By Thad Plumley
Groundwater rarely takes center stage and is seen on the big screens of major motion pictures. When it does occasionally grab the spotlight, the storyline almost always involves a law professional with a no-quit attitude battling an evil corporation with little regard for the people
whose water it is poisoning.
See A Civil Action in 1998, Erin Brockovich in 2000, and most recently, Dark Waters, which came out last December.
All three have eerily similar plots. Yet, while Hollywood seems to be out of ideas—do we really need another superhero caper or 1980s reboot—these movies can’t be accused of following a tired cliché. All three sadly are based on true stories.
All are also extremely well done, and I recommend them for your viewing if you have not seen them. A Civil Action and Erin Brockovich netted multiple Oscar nominations when they were released, with Julia Roberts taking home the best actress prize in 2001 for her unforgettable performance as the title character in Erin Brockovich.
Dark Waters is a worthy companion to the two older films. Attorney Robert Bilott’s pursuit of justice took nearly 20 years, and Mark Ruffalo looks completely spent in his portrayal of Bilott as the film winds down. The frustration shows in his eyes and can be heard in his voice in the closing key moments. Ruffalo really does anguished everyman better than any actor today.
Refreshingly, the film is accurate by Hollywood standards with scriptwriters adding just a few things here and there. It doesn’t seem stress drove Bilott to the bottle as depicted in the film, but can you name a Hollywood protagonist that hasn’t leaned over a bar before the credits roll?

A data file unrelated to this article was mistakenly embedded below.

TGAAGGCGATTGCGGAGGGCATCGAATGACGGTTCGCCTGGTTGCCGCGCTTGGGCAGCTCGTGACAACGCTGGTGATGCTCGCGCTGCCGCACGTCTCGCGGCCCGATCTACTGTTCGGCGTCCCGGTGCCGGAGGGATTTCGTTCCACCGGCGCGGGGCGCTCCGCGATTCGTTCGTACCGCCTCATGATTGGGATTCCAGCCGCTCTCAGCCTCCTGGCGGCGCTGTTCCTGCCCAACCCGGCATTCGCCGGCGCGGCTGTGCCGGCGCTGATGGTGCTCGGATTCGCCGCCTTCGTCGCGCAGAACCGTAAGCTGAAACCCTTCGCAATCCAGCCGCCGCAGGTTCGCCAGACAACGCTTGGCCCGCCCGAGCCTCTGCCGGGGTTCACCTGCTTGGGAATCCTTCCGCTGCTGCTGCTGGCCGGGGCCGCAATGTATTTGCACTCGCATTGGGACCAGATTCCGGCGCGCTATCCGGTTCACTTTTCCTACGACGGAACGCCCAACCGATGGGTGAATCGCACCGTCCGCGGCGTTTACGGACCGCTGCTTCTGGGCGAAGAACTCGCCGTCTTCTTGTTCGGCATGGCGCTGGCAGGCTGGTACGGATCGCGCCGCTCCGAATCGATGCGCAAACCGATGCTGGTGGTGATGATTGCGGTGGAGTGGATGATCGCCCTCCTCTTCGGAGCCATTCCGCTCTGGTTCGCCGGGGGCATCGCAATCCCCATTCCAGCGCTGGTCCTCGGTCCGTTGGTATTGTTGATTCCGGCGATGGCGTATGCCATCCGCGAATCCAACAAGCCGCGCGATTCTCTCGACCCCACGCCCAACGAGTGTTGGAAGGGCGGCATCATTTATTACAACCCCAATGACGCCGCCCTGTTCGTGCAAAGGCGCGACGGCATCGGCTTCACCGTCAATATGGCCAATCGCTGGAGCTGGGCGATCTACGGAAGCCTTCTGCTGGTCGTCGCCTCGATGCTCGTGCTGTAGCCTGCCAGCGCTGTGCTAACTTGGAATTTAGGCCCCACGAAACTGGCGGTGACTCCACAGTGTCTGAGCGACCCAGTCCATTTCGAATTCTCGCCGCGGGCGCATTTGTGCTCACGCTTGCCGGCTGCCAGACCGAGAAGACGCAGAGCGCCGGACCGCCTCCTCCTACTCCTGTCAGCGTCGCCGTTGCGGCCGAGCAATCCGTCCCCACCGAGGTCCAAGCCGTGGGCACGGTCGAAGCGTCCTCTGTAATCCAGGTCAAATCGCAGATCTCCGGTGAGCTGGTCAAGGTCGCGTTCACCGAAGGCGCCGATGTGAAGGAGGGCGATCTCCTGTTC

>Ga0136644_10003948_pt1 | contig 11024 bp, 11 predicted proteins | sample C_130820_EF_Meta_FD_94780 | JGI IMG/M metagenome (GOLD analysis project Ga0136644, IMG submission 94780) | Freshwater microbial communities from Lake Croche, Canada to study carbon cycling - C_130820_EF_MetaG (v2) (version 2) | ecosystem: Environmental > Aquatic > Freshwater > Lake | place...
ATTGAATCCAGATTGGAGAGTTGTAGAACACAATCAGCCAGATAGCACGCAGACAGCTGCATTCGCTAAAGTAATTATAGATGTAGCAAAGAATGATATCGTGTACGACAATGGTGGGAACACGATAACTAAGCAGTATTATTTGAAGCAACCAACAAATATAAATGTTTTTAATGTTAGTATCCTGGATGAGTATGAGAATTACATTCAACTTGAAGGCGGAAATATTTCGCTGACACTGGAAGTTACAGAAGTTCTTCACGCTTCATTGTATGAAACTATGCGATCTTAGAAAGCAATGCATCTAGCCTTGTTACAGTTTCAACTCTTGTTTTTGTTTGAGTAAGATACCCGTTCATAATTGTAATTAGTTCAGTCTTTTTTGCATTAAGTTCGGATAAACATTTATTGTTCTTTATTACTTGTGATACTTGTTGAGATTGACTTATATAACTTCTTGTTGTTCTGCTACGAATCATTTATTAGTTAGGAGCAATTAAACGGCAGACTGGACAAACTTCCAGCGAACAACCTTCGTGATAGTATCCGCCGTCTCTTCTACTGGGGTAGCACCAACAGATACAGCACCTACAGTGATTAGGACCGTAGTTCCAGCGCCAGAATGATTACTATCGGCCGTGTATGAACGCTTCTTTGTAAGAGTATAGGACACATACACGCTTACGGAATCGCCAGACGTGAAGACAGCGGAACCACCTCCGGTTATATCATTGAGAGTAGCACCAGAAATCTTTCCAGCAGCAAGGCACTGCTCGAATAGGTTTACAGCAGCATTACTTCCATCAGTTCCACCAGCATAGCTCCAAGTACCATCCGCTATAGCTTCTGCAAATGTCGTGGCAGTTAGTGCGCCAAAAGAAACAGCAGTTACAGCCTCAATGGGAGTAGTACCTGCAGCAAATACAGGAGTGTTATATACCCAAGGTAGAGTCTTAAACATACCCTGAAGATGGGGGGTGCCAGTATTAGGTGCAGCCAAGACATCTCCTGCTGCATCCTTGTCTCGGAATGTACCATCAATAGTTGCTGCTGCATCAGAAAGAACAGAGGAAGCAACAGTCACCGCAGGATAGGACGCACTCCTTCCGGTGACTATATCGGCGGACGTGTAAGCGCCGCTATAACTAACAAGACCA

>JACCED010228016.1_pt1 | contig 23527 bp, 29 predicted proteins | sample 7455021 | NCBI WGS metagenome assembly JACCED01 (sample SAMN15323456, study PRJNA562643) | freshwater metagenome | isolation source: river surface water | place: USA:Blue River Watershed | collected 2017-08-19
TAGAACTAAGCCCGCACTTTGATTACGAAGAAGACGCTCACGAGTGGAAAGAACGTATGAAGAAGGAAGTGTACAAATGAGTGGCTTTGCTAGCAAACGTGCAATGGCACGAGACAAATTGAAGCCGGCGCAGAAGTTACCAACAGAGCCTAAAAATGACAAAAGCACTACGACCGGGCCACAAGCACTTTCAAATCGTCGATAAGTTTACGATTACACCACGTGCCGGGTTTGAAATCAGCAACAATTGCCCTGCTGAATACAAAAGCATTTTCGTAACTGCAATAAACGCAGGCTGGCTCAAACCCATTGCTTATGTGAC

What is perhaps most incredible is how much of the movie seems to be spot-on. Bilott published a book last year, Exposure: Poisoned Waters, Corporate Greed, and One Lawyer’s Twenty-Year Battle Against DuPont, that is hard to put down. I urge you to read it. As any book can, it goes much deeper into the story which is an amazing one.
Seeing the movie and then reading the book will most certainly have you repeating an action I did on occasion: You’ll stop, set the book on your lap, and say, “Holy smoke, that part was real!”
So, while groundwater has been seen on the silver screen in yet another legal drama, it would be nice to see it grab a lead role in a different style of film someday.
I wonder if it would have worked to have Cliff Booth, the incredible character played by Brad Pitt in Once Upon a Time in Hollywood, become a water well contractor after retiring from his job as a stuntman?
Yeah, probably not. Let’s stick with what we’ve got. Everyone loves a good thriller.
Thad Plumley is the editor of WWJ and director of information products at the National Ground Water Association. He can be reached at firstname.lastname@example.org, or (614) 898-7791, ext. 1594.